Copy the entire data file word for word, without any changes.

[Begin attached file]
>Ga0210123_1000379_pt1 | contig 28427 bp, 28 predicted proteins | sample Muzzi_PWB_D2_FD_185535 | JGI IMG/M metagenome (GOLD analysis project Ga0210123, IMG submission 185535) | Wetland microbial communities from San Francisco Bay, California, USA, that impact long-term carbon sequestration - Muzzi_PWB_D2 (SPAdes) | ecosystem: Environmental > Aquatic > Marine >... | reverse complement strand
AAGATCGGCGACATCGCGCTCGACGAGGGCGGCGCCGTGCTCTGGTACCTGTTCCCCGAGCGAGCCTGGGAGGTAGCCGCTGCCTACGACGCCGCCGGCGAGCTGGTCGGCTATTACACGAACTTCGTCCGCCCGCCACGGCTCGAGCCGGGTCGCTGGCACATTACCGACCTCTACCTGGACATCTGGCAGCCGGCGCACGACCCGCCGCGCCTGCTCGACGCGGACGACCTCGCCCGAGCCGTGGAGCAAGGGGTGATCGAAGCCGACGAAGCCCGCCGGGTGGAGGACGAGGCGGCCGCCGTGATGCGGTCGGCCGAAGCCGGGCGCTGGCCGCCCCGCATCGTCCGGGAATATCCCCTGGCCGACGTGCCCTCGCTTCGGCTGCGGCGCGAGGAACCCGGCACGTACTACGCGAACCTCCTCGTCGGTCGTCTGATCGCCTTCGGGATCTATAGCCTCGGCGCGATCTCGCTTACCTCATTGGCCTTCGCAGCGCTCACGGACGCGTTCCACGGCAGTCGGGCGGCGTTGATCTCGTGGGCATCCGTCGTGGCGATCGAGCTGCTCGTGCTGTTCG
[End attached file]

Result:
>Ga0210123_1000379_pt1 | contig 28427 bp, 28 predicted proteins | sample Muzzi_PWB_D2_FD_185535 | JGI IMG/M metagenome (GOLD analysis project Ga0210123, IMG submission 185535) | Wetland microbial communities from San Francisco Bay, California, USA, that impact long-term carbon sequestration - Muzzi_PWB_D2 (SPAdes) | ecosystem: Environmental > Aquatic > Marine >... | reverse complement strand
AAGATCGGCGACATCGCGCTCGACGAGGGCGGCGCCGTGCTCTGGTACCTGTTCCCCGAGCGAGCCTGGGAGGTAGCCGCTGCCTACGACGCCGCCGGCGAGCTGGTCGGCTATTACACGAACTTCGTCCGCCCGCCACGGCTCGAGCCGGGTCGCTGGCACATTACCGACCTCTACCTGGACATCTGGCAGCCGGCGCACGACCCGCCGCGCCTGCTCGACGCGGACGACCTCGCCCGAGCCGTGGAGCAAGGGGTGATCGAAGCCGACGAAGCCCGCCGGGTGGAGGACGAGGCGGCCGCCGTGATGCGGTCGGCCGAAGCCGGGCGCTGGCCGCCCCGCATCGTCCGGGAATATCCCCTGGCCGACGTGCCCTCGCTTCGGCTGCGGCGCGAGGAACCCGGCACGTACTACGCGAACCTCCTCGTCGGTCGTCTGATCGCCTTCGGGATCTATAGCCTCGGCGCGATCTCGCTTACCTCATTGGCCTTCGCAGCGCTCACGGACGCGTTCCACGGCAGTCGGGCGGCGTTGATCTCGTGGGCATCCGTCGTGGCGATCGAGCTGCTCGTGCTGTTCG